Toulouse not as fearsome as they once were; GAA needs more referees

Morning Sports Briefing: Keep ahead of the game with ‘The Irish Times’ sports team

Leinster’s Cian Healy takes part in training ahead of their Champions Cup meeting with Toulouse. Photo: Morgan Treacy/Inpho

Leinster’s Cian Healy takes part in training ahead of their Champions Cup meeting with Toulouse. Photo: Morgan Treacy/Inpho

Champions Cup rugby continues this weekend with Leinster looking to add to their opening round win over Wasps when they face the once-fearsome Toulouse in the south of France on Sunday (3.15pm, Sunday). Toulouse’s clichéd ‘aristocrats of French rugby’ title doesn’t hold much weight anymore as they only float above the Champions Cup waterline and, for Guy Easterby, the confidence with which Leinster go into this game shows just how far they have come. The current head of rugby operations for the province was scrumhalf on the famous day in Toulouse in 2006 but now he says: “In ’06 we celebrated that Toulouse win for two days. Well, we probably didn’t, but it certainly felt like that. The player group are hungrier now. The organisation is more driven.” Meanwhile, Ulster also travel to France for the daunting task of facing Racing 92 (Saturday, 5.30pm). Will Addison is one of those looking to spring a surprise against last year’s beaten finalists and is hoping to be included in Joe Schmidt’s Ireland squad which is announced next Wednesday. Munster are the first Irish team in action on Saturday when they take on Gloucester at 1pm and you can follow all three matches with The Irish Times via our liveblogs.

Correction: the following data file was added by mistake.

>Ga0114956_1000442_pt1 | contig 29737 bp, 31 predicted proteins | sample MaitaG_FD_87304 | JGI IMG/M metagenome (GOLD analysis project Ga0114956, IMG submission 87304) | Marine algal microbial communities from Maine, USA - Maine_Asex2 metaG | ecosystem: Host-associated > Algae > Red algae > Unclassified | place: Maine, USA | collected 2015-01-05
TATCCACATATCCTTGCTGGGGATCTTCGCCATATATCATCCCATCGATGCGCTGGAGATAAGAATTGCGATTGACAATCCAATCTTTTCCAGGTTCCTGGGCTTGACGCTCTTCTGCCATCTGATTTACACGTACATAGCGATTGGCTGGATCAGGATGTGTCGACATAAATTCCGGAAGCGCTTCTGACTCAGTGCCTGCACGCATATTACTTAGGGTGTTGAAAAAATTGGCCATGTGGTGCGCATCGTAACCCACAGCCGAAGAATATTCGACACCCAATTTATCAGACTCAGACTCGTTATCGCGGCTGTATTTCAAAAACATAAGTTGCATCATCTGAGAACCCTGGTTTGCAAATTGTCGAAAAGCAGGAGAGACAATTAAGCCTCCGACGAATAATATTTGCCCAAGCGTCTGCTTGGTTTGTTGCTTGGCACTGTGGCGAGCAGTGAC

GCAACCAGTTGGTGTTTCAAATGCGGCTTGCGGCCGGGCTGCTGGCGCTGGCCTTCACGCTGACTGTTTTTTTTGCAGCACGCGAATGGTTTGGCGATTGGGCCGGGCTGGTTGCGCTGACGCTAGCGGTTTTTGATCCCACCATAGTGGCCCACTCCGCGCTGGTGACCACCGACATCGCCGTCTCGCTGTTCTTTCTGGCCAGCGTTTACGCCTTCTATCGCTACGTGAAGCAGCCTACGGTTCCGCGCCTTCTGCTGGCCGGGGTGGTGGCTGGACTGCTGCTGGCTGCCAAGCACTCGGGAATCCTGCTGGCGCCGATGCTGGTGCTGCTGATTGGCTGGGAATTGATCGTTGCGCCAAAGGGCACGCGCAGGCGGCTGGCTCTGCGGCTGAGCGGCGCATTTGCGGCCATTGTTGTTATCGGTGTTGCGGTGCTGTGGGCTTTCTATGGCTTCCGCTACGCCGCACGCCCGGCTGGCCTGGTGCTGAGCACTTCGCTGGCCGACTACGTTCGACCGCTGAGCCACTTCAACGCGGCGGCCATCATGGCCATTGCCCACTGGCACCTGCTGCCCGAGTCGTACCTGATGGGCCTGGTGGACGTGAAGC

On to GAA and there is help wanted. Men and women dressed in black and willing to control 30 players on a pitch while also suffering plenty of abuse from the stands and on social media are needed. Writing this morning, Ian O’Riordan says that the GAA’s admission that the single biggest challenge of their new Referee Development Plan is the recruitment and retention of referees presents an obvious dilemma; it gets more difficult to raise standards from a decreasing pool of referees. Meanwhile, Daniel Kearney has his sights set high for next year with Cork as he goes into awards season with an All Star nomination. Kearney says he is not a stereotypical wing-forward and believes that gives him an unknown quality which makes him dangerous.

The Irish Times
Please subscribe or sign in to continue reading.
The Irish Times

How can I keep reading?

You’ve reached an article that is only available to Irish Times subscribers.

Subscribe today and get the full picture for just €1 for the first month.

Subscribe No obligation, cancel any time.